USA V ANDERSON

Filing 920061227

Opinion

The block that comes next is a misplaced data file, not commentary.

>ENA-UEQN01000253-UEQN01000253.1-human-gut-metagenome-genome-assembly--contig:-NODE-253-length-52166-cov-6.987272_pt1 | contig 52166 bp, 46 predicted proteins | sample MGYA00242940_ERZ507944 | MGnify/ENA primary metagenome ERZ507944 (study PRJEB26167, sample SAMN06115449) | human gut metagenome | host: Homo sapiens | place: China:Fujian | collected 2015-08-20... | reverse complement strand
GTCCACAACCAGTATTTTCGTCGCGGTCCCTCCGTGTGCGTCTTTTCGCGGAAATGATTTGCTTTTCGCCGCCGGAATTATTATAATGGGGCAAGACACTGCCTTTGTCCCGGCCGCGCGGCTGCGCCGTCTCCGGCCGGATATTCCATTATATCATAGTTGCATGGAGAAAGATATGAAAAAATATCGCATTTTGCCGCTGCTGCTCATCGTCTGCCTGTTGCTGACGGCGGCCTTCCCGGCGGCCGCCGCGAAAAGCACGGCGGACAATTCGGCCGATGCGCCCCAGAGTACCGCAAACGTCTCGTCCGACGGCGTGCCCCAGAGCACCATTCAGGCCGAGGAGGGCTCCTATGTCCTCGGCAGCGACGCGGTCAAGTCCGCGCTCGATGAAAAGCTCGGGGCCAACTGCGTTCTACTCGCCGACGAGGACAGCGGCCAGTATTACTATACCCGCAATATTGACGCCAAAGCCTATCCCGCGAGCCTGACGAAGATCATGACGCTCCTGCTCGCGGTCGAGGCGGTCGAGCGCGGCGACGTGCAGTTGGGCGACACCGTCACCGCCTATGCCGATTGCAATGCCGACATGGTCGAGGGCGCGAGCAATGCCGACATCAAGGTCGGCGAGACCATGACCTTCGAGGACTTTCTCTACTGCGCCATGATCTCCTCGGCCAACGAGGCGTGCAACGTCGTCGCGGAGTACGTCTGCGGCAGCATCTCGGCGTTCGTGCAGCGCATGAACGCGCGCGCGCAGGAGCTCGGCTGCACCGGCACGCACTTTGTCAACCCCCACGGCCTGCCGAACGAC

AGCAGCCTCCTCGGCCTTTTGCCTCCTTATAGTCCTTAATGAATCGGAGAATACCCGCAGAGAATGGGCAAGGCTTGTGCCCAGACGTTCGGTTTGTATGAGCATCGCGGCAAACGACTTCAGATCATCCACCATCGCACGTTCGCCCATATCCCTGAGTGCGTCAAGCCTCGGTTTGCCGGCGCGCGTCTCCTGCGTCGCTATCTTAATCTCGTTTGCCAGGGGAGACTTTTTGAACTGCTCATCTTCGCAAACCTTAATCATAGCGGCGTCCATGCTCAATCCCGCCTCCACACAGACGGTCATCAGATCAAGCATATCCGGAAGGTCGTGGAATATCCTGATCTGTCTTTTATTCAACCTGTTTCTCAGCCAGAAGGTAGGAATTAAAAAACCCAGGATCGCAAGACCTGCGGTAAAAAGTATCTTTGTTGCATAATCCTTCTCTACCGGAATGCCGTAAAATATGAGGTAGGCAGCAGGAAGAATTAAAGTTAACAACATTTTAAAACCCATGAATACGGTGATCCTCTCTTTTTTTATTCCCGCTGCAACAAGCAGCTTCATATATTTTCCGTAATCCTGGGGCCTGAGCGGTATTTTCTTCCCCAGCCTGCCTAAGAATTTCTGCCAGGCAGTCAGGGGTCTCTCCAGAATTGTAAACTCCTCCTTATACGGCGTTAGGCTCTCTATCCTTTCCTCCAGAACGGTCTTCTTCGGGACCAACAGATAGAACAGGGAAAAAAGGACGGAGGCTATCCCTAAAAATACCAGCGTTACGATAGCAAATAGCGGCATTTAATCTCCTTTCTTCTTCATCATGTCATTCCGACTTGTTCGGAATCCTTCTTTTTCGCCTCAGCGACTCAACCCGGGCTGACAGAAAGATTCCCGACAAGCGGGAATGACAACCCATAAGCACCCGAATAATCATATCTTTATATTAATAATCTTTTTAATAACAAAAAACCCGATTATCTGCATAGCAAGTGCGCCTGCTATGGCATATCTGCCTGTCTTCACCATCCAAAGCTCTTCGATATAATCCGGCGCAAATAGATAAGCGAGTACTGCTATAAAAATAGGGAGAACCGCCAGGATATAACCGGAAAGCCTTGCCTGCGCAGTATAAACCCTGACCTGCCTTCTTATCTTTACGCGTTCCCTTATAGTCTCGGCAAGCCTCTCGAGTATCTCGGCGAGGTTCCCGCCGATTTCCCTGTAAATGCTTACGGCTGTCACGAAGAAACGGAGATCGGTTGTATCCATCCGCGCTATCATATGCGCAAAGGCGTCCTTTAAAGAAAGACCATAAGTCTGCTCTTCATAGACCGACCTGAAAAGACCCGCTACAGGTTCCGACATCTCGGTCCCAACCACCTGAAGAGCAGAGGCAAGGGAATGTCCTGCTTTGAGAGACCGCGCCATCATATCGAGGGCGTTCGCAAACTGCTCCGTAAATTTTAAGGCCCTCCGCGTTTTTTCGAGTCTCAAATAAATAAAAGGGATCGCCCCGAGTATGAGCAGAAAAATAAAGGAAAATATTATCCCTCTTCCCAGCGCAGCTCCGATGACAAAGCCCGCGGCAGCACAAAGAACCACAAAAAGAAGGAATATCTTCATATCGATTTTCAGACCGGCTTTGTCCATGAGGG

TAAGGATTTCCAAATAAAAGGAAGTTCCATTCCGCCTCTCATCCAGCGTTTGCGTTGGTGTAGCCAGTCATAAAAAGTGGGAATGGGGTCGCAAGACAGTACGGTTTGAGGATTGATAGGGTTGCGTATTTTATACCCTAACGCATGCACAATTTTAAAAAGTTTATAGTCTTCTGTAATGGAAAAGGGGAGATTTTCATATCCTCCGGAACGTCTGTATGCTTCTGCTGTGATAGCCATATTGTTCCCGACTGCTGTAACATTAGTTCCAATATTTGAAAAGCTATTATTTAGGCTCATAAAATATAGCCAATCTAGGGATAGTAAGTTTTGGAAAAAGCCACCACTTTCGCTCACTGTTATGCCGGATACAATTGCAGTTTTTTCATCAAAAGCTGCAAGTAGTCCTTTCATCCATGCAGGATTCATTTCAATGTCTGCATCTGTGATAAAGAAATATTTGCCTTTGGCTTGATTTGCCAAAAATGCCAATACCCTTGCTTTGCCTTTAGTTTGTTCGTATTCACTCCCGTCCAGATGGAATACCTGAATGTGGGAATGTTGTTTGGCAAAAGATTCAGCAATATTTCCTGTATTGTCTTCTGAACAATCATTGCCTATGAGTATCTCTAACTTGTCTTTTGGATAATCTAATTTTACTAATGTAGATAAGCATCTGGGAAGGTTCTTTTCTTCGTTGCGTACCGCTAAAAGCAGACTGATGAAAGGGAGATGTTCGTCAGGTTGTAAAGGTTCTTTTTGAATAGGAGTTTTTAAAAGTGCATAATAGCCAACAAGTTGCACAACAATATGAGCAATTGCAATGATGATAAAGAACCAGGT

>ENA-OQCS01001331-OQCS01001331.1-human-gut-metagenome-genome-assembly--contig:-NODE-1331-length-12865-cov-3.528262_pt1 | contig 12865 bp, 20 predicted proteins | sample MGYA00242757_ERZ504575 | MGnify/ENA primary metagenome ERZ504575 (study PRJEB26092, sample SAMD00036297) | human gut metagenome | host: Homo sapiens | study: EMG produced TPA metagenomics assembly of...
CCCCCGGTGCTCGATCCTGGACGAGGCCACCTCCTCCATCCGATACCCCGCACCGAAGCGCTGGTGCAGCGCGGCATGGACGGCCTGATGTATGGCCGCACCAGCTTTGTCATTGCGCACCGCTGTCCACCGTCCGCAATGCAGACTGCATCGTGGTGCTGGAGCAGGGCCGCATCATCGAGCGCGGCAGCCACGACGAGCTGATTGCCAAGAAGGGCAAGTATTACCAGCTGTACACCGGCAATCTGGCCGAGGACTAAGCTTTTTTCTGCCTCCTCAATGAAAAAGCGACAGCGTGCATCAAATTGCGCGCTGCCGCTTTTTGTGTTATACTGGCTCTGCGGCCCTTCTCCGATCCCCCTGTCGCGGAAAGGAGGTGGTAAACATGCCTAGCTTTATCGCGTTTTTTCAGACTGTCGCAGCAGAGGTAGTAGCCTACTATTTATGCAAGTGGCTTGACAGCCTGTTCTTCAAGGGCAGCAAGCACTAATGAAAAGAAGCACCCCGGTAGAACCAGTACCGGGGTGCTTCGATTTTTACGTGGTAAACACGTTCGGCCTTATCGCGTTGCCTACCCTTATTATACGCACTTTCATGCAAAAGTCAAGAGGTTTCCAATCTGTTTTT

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FOR PUBLICATION UNITED STATES COURT OF APPEALS FOR THE NINTH CIRCUIT UNITED STATES OF AMERICA, Plaintiff-Appellee, v. KEITH E. ANDERSON, Defendant-Appellant. No. 05-30211 D.C. No. CR-02-00423001-JCC OPINION Appeal from the United States District Court for the Western District of Washington John C. Coughenour, Chief District Judge, Presiding Argued and Submitted October 16, 2006--Seattle, Washington Filed December 28, 2006 Before: Dorothy W. Nelson, David R. Thompson, and Richard A. Paez, Circuit Judges. Opinion by Judge Thompson 20011 20014 UNITED STATES v. ANDERSON COUNSEL Darla Mondou, Marana, Arizona, for the defendant-appellant. Eileen J. O'Connor, Alan Hechtkopf, Karen M. Quesnel, and Gregory Victor Davis, Department of Justice, Tax Division, UNITED STATES v. ANDERSON 20015 Washington, D.C., and John McKay, United States Attorney, of counsel, for the plaintiff-appellee. OPINION THOMPSON, Senior Circuit Judge: Defendant-Appellant Keith E. Anderson appeals his convictions and sentence for conspiracy to defraud the United States, conspiracy to commit mail and wire fraud, aiding and assisting the filing of materially false income tax returns, mail fraud, wire fraud, conspiracy to commit money laundering, and international money laundering. Anderson received a sentence of twenty years in prison, three years of supervised release, and monetary penalties. Anderson contends that his convictions and sentence should be reversed because his appeal of the annulment of his Costa Rican citizenship was pending in Costa Rica when he was extradited to the United States to stand trial for the above-listed offenses. Therefore, he asserts the district court lacked personal jurisdiction over him. Anderson also argues for the first time in his reply brief filed in this Court that his convictions for money laundering and conspiracy to commit money laundering should be vacated under the doctrines of dual criminality and specialty because the Costa Rican court specifically held that the money laundering offenses did not satisfy the terms of the extradition treaty and refused to grant the United States' extradition request for those charges.1 "Dual criminality" and "specialty" are doctrines incorporated in the United States-Costa Rica Extradition Treaty. Extradition Treaty, U.S.Costa Rica, art. 2 1 and art. 16, Dec. 4, 1982, S. Treaty Doc. No. 98-17. "Dual criminality requires that an accused may be extradited only if the 1 20016 UNITED STATES v. ANDERSON We have jurisdiction pursuant to 28 U.S.C. 1291, and we affirm all of Anderson's convictions except his convictions for conspiracy to commit money laundering in violation of 18 U.S.C. 1956(h) and international money laundering in violation of 18 U.S.C. 2 and 1956(a)(2)(A). We remand this case to the district court for consideration of Anderson's dual criminality and specialty defenses to the money laundering charges (counts 98-104), and for resentencing as may be appropriate. I. BACKGROUND In 1996, Anderson and his brother, Lowell Wayne Anderson, formed an organization called Anderson's Ark and Associates ("AAA") to assist United States taxpayers in avoiding income taxes. Anderson then lived in the State of Washington. In 1999, he moved to Costa Rica and established AAA's Costa Rican headquarters. On October 9, 2001, Anderson petitioned for naturalized Costa Rican citizenship. Just over a month later, the United States government filed a criminal complaint against Anderson in the Western District of Washington, charging him with conspiracy to defraud the United States under 18 U.S.C. 371 in connection with his AAA activities. The government also obtained a warrant for Anderson's arrest. In early February 2002, Anderson was detained in Costa Rica at the United States' behest. The United States filed a alleged criminal conduct is considered criminal under the laws of both the surrendering and requesting nations." Clarey v. Gregg, 138 F.3d 764, 765 (9th Cir. 1998) (quoting United States v. Saccoccia, 18 F.3d 795, 800 n.6 (9th Cir. 1994)). "Specialty" requires that an extradited person be tried only "for the crime[s] for which he has been extradited." Benitez v. Garcia, 449 F.3d 971, 976 (9th Cir. 2006) (quoting Johnson v. Browne, 205 U.S. 309, 316 (1907)). In Costa Rica, money laundering is punishable as a criminal offense only if the laundered money is from drug trafficking, and in Anderson's case the laundered funds were not derived from that activity. UNITED STATES v. ANDERSON 20017 formal request for extradition with the Costa Rican government in March 2002. Then, on July 3, 2002, Anderson's Costa Rican citizenship petition was granted; three weeks later, a Costa Rican criminal trial court granted the United States' extradition request. Shortly thereafter, the Costa Rican government annulled Anderson's Costa Rican citizenship. Anderson filed appeals in Costa Rica, challenging the annulment of his Costa Rican citizenship and the decision of the Costa Rican trial court to grant extradition. On December 4, 2002, before either of these appeals had been decided, Anderson was transported from Costa Rica to Miami by United States government agents. An eighty-six-count indictment was filed against Anderson in the Western District of Washington on December 10, 2002, and he was transferred to and arraigned in Seattle shortly thereafter. A second superceding indictment was filed on August 11, 2004, adding sixteen counts to the original indictment. After a thirty-eight-day jury trial in which Anderson represented himself, he was convicted of one count of conspiracy to defraud the United States under 18 U.S.C. 371, one count of conspiracy to commit mail and wire fraud in violation of 18 U.S.C. 371, ten counts of aiding and assisting the filing of materially false income tax returns in violation of 26 U.S.C. 7206(2), forty-four counts of aiding and/or assisting the preparation of fraudulent tax returns in violation of 26 U.S.C. 7206(2), eighteen counts of mail fraud in violation of 18 U.S.C. 2 and 1341, eleven counts of wire fraud in violation of 18 U.S.C. 2 and 1342, one count of conspiracy to commit money laundering in violation of 18 U.S.C. 1956(h), and six counts of international money laundering in violation of 18 U.S.C. 2 and 1956(a)(2)(A). Anderson was sentenced to twenty years in prison, three years of super- 20018 UNITED STATES v. ANDERSON vised release, $36,525,860 restitution,2 and a $9,200 penalty assessment. This appeal followed. II. STANDARDS OF REVIEW Jurisdictional issues are reviewed de novo, see United States v. Phillips, 367 F.3d 846, 854 (9th Cir. 2004), as are challenges to personal jurisdiction based on the alleged violation of an extradition treaty between the United States and another country. United States v. Matta-Ballesteros, 71 F.3d 754, 762 (9th Cir. 1995). Interpretation of an extradition treaty, including whether the doctrines of dual criminality and specialty are satisfied, is also reviewed de novo. United States v. Khan, 993 F.2d 1368, 1372 (9th Cir. 1993) (citing United States v. Van Cauwenberghe, 827 F.2d 424, 428 (9th Cir. 1987)). III. A. DISCUSSION Personal Jurisdiction [1] The general rule under the Ker/Frisbie line of cases is that the means used to bring a criminal defendant before a court do not deprive that court of personal jurisdiction over the defendant. United States v. Alvarez-Machain, 504 U.S. 655, 661-62 (1992) (citing and quoting Ker v. Illinois, 119 U.S. 436 (1886); Frisbie v. Collins, 342 U.S. 519 (1952)). Nevertheless, the Ker/Frisbie doctrine does not apply, and a court is deprived of jurisdiction over an extradited defendant, if either: (1) the transfer of the defendant violated the applicable extradition treaty, or (2) the United States government engaged in "misconduct `of the most shocking and outrageous kind' " to obtain his presence. Matta-Ballesteros, 71 F.3d at 762-64 (quoting United States v. Valot, 625 F.2d 308, 310 (9th Cir. 1980)). The amount of restitution was increased to $45,794,980.05 in an amended judgment filed October 20, 2005. 2 UNITED STATES v. ANDERSON 20019 1. Alleged Treaty Violations [2] Our analysis of the challenge to personal jurisdiction begins with the express terms of the applicable extradition treaty. See Alvarez-Machain, 504 U.S. at 663. The United States-Costa Rica Extradition Treaty does not oblige either country to refrain from granting extradition if an appeal regarding the defendant's citizenship status is pending. See Extradition Treaty, U.S.-Costa Rica, Dec. 4, 1982, S. Treaty Doc. No. 98-17 (1991). Instead, the treaty provides: The Requested State shall undertake all available legal measures to suspend proceedings for the naturalization of the person sought until a decision is made on the request for extradition and, if that request is granted, until that person is surrendered. Id. art. 8, 2. [3] Thus, under the treaty, Costa Rica was required to suspend its decision on Anderson's request for naturalized citizenship until after it surrendered Anderson to the United States. The United States' extradition request was filed in March 2002. The Costa Rican trial court granted extradition on July 24, 2002, and Anderson was removed to Florida on December 4, 2002. During the period between March and December 2002, naturalization proceedings relating to Anderson should have been suspended. Instead, Anderson was granted Costa Rican citizenship on July 3, 2002. That grant of citizenship was a violation of the extradition treaty. Costa Rica's later annulment of that improper grant of citizenship and suspension of any further naturalization proceedings, including appeals, was therefore proper. In addition, no terms of the treaty were violated by Anderson's removal to the United States while his citizenship appeal was pending. [4] No provision of the United States-Costa Rica Extradition Treaty requires that extradition be postponed until the 20020 UNITED STATES v. ANDERSON highest court of the country from which extradition is requested has ruled on that request. Article twelve provides that "[a] person detained pursuant to the Treaty shall not be released until the extradition request has been finally decided." Id. art. 12. "Surrender," however, is the term used in the treaty to describe the physical transfer of a person whose extradition has been granted, as opposed to simple "release" from detention. Compare id. art. 13, 3 ("If the extradition has been granted, surrender of the person shall take place within such time as may be prescribed by the law of the Requested State."), with id. art. 12 (quoted above). [5] We conclude that Anderson's removal from Costa Rica to Florida on December 4, 2002, complied with the United States-Costa Rica Extradition Treaty. 2. Outrageous Conduct Anderson argues that even if his removal did not violate the terms of the United States-Costa Rica Extradition Treaty, the United States government's conduct in removing him during the pendency of his extradition and citizenship appeals was outrageous, and the district court therefore lacked personal jurisdiction over him. The allegedly outrageous conduct Anderson points to includes the timing of his removal -- "in the dead of the night" while his appeals were still pending -- and the representations made by United States government agents to Costa Rican authorities which may have misled Costa Rica into believing Anderson had an unserved prison sentence in North Carolina. These arguments lack merit. As stated above, there is no merit to Anderson's argument asserting error by reason of his removal to the United States while his Costa Rican extradition and citizenship appeals were pending. With regard to the North Carolina conviction, the Costa Rican trial court's extradition order makes clear that extradition was granted only for Anderson's conduct in connection with AAA. The only mention of the North Carolina UNITED STATES v. ANDERSON 20021 conviction in the Costa Rican trial judge's opinion is an order requiring Anderson's record of that conviction to be sent to Costa Rica's immigration agency. [6] In sum, nothing in this case amounts to outrageous conduct for the purpose of obtaining personal jurisdiction over Anderson in the United States district court. B. Money Laundering Convictions In his reply brief filed in this court, Anderson argues for the first time that his convictions for conspiracy to commit money laundering and international money laundering violate the principles of dual criminality and specialty. He contends these convictions should be vacated, and at a minimum he should be resentenced only for his remaining convictions. Anderson also contends his convictions and sentence relating to the money laundering counts constitute outrageous conduct warranting outright reversal on all counts. [7] We first consider whether Anderson has waived these arguments by failing to raise them in the district court or in his opening brief filed in this appeal. See Eberle v. City of Anaheim, 901 F.2d 814, 817-18 (9th Cir. 1990). Issues raised for the first time in an appellant's reply brief are generally deemed waived. Bazuaye v. INS, 79 F.3d 118, 120 (9th Cir. 1996) (citing Eberle, 901 F.2d at 818). Moreover, Federal Rule of Criminal Procedure 12 provides that a party waives any motion alleging a defect in instituting his prosecution or in the indictment or information if he fails to raise the alleged defect in the time set by the court for the filing of pretrial motions. Fed. R. Crim. P. 12(b)(3)(A)-(B), (e). A motion to dismiss based on lack of personal jurisdiction is one that must be made prior to trial to avoid its waiver. United States v. Smith, 866 F.2d 1092, 1097-98 (9th Cir. 1989).3 As previously discussed, the manner and timing of Anderson's transfer to the United States did not deprive the district court of jurisdiction over 3 20022 UNITED STATES v. ANDERSON "[T]he doctrine of specialty implicates the question of whether there is personal jurisdiction over the defendant as a result of the extradition process." SEC v. Eurobond Exch., 13 F.3d 1334, 1337 (9th Cir. 1994) (citing United States v. Rauscher, 119 U.S. 407, 432-33 (1886); United States v. Najohn, 785 F.2d 1420, 1422 (9th Cir. 1986); United States v. Vreeken, 803 F.2d 1085, 1088-89 (10th Cir. 1986)). The question becomes whether Anderson waived his challenge to personal jurisdiction. [8] Other circuits have held that a "waiver" under Rule 12 does not require the voluntary or intentional relinquishment of a known right. See United States v. Clarke, 227 F.3d 874, 880-81 (7th Cir. 2000); United States v. Weathers, 186 F.3d 948, 955 (D.C. Cir. 1999); United States v. Chavez-Valencia, 116 F.3d 127, 130 (5th Cir. 1997). In these circuits, all that is required for a Rule 12 waiver is a defendant's failure to timely assert his right; intent and knowledge are not essential to the waiver. Clarke, 227 F.3d at 881; Weathers, 186 F.3d at 955; Chavez-Valencia, 116 F.3d at 130. [9] The Supreme Court and this circuit have impliedly come to the same conclusion. See Davis v. United States, 411 U.S. 233, 243 (1973) (finding waiver based on defendant's simple failure to assert a constitutional claim until habeas proceedings); United States v. Baramdyka, 95 F.3d 840, 844 (9th him. This does not, however, foreclose a challenge to personal jurisdiction based upon principles of dual criminality and specialty. Extradition is the means by which a requesting country obtains a limited form of personal jurisdiction over a defendant. See M. Cherif Bassiouni, International Extradition: United States Law and Practice 515 (4th ed. 2002) ("[T]he requesting state would not have had in personam jurisdiction over the relator if not for the requested state's surrender of that person."). Specialty is part of the outline defining the requesting country's limited personal jurisdiction. If the requesting country oversteps the bounds of specialty, it has violated the limited personal jurisdiction granted to it by the requested country. UNITED STATES v. ANDERSON 20023 Cir. 1996) (concluding specialty argument could be waived as part of a defendant's waiver of right to appeal even though the specialty argument was unknown to the defendant at the time of his waiver).4 In line with this view, a Rule 12 waiver is more akin to what has traditionally been called a forfeiture. See United States v. Olano, 507 U.S. 725, 733 (1993) (stating that "forfeiture is the failure to make the timely assertion of a right," whereas "waiver is the `intentional relinquishment or abandonment of a known right' "); Clarke, 227 F.3d at 881; Chavez-Valencia, 116 F.3d at 130. Interpreting a Rule 12 waiver as a forfeiture, however, would render the waiver of "no consequence other than that it would be reviewed for plain error, the same result as if there were no Rule 12." Weathers, 186 F.3d at 955. Such a result most likely was not intended by the Supreme Court or Congress. Id. [10] In choosing to treat a Rule 12 "waiver" as a true waiver, the District of Columbia Circuit specifically relied on the Supreme Court's statement in Olano that " `whether the defendant's choice [in waiving an argument] must be particularly informed or voluntary . . . depends on the right at stake.' " Weathers, 186 F.3d at 955 (quoting Olano, 507 U.S. at 733). Specialty is a statutorily created right "not rising to the level of `fundamentality . . . traditionally demanded before addressing a question of law not argued at the district court level.' " Baramdyka, 95 F.3d at 844 (quoting United States v. Baramdyka can be distinguished from the present case by virtue of the provision in the United States-Chile Extradition Treaty that provides an express exception to the principle of specialty where the person extradited consents to prosecution for an offense committed prior to his extradition. Michael Abbell, Extradition to and from the United States 8-2, at 8-7 n.7 (2004). Baramdyka pled guilty to the count he later attempted to challenge on specialty grounds, and in his plea, he waived his right to appeal the conviction. Baramdyka, 95 F.3d at 842-43. The United States-Costa Rica treaty contains no such exception, and Anderson contested the money laundering charges in a lengthy trial. 4 20024 UNITED STATES v. ANDERSON Davis, 954 F.2d 182, 186 (4th Cir. 1992)). Therefore, waiver of the issue of specialty need not be particularly informed or voluntary, and the mere failure of a criminal defendant to raise the issue is enough to "waive" it under Rule 12. We conclude that Anderson waived the dual criminality and specialty issues by failing to raise them in accordance with Rule 12. [11] Nevertheless, "[f]or good cause, the court may grant relief from the waiver." Fed. R. Crim. P. 12(e). The decision whether to grant relief from a Rule 12 waiver "lies in the discretion of the district court." United States v. Tekle, 329 F.3d 1108, 1113 (9th Cir. 2003); see also United States v. Hamm, 786 F.2d 804, 806 (7th Cir. 1986); United States v. Mangieri, 694 F.2d 1270, 1283 (D.C. Cir. 1982). But " `even issues that are deemed waived [in the district court] under Rule 12 may be addressed by this court and relief may be granted' " where good cause is shown for the party's failure to raise the argument earlier. United States v. Murillo, 288 F.3d 1126, 1135 (9th Cir. 2002) (quoting United States v. Wright, 215 F.3d 1020, 1027 (9th Cir. 2000)) (emphasis added); see also United States v. Lopez-Lopez, 282 F.3d 1, 9-10 (1st Cir. 2002) (addressing whether appellant presented good cause in the appellate court for his failure to make pretrial motion); Weathers, 186 F.3d at 952-53 (same); United States v. Davis, 663 F.2d 824, 831 (9th Cir. 1981) (same). [12] If Anderson had attempted and failed in the district court to obtain relief under Rule 12(e) for his failure to raise the dual criminality and specialty issues, we would review the district court's decision denying relief for abuse of discretion. Tekle, 329 F.3d at 1113. Moreover, even though in the present case Anderson did not ask the district court for relief from his waiver, we still have authority to decide whether there is good cause to relieve him from that waiver. Murillo, 288 F.3d at 1135. Therefore, we will consider Anderson's request for relief from his waiver of the dual criminality and specialty issues. UNITED STATES v. ANDERSON 20025 [13] To obtain relief from waiver under Rule 12(e), a party must present a legitimate explanation for his failure to raise the issue in a timely manner. Davis, 663 F.2d at 831. Anderson explains in his reply brief that he was unable to obtain a ruling on his extradition from the Costa Rican criminal court until he received a copy of that court's decision. A copy of that decision was contained in the government's Excerpts of Record which it filed in this appeal after Anderson had filed his opening brief. It was only then that Anderson realized he had potential arguments relating to the principles of dual criminality and specialty. Anderson also appeared pro se in the district court. Over a thousand documents were filed in that proceeding, none of which included the Costa Rican court's extradition order. Even the docket from the Florida district court, where Anderson was first presented to a United States magistrate judge, contains no reference to the Costa Rican extradition order. Furthermore, the United States government admitted at oral argument in this appeal that the final extradition decree from Costa Rica's highest court has not yet been translated from Spanish and is missing a page. Indeed, it is unclear whether the final extradition decree had even been issued prior to the deadline set by the district court for pretrial motions. [14] These circumstances constitute good cause to grant Anderson relief from the waiver of his affirmative defenses of dual criminality and specialty by not raising those defenses until he filed his reply brief in this court. Accordingly, we grant him relief from that waiver. [15] This grant of relief from the waiver, however, does not decide the dual criminality and specialty defenses Anderson presents. Whether Anderson's convictions for conspiracy to launder money and international money laundering should be vacated pursuant to the principles of dual criminality and/or specialty will have to be decided by the district court. 20026 UNITED STATES v. ANDERSON " `Dual criminality requires that an accused be extradited only if the alleged criminal conduct is considered criminal under the laws of both the surrendering and requesting nations.' " Clarey, 138 F.3d at 765 (quoting Saccoccia, 18 F.3d at 800 n.6). This doctrine is incorporated into the extradition treaty between the United States and Costa Rica as follows: "An offense shall be a punishable offense if it may be punished under the laws of both Contracting Parties by deprivation of liberty for a maximum period of more than one year or by any greater punishment." Extradition Treaty, U.S.-Costa Rica, art. 2, 1, S. Treaty Doc. No. 98-17. Anderson alleges that in Costa Rica, money laundering is not punishable unless the laundered funds were derived from drug trafficking. No connection to drug trafficking has been asserted here. Consistent with Anderson's argument, the Costa Rican trial court apparently ruled that dual criminality did not exist for the money laundering offenses, and it did not approve the United States' extradition request as it related to those charges. However, the Costa Rican court's actual order, which we understand is contained in the final extradition decree, remains to be discovered. In addition to his argument that the doctrine of dual criminality precluded his extradition for prosecution on the money laundering charges, Anderson argues that the doctrine of specialty was violated. The doctrine of specialty provides that "it is impermissible to try a defendant other than `for the crime[s] for which he has been extradited.' " Benitez, 449 F.3d at 976 (quoting Johnson, 205 U.S. at 316). Anderson asserts that the United States violated the principle of specialty by charging him in a second superceding indictment with conspiracy to launder money and international money laundering after Costa Rica had held that it would not extradite him for those charges and after the United States had promised it would not prosecute him for any offenses other than those approved by the Costa Rican court. UNITED STATES v. ANDERSON 20027 Counts 98-104 of the second superceding indictment filed in the Western District of Washington charge Anderson with conspiracy to launder money and international money laundering. That indictment does not allege that the funds were in any way connected with drug trafficking. If the funds were not so connected, the principle of dual criminality would preclude Anderson's extradition from Costa Rica for prosecution of the money laundering charges, and the doctrine of specialty would preclude his prosecution in the United States for those offenses. If the district court concludes that the principles of dual criminality and/or specialty have been violated as to the money laundering counts, the proper remedy would be to vacate Anderson's convictions on counts 98-104 and resentence him absent those convictions. See United States v. Khan, 993 F.2d 1368, 1375 (9th Cir. 1993). IV. CONCLUSION [16] We affirm Anderson's convictions on counts 1-2, 4-5, 8-25, 27-33, 35-55, 59, 60-63, 65-66, 68-86, and 88-97, and we conclude the manner in which Anderson was brought to trial in the United States did not deprive the district court of personal jurisdiction over him. We remand to the district court for a determination whether Anderson's convictions on the money laundering counts 98-104 should be vacated due to the principles of dual criminality and/or specialty, and if so, for resentencing absent those convictions. AFFIRMED IN PART and REMANDED IN PART.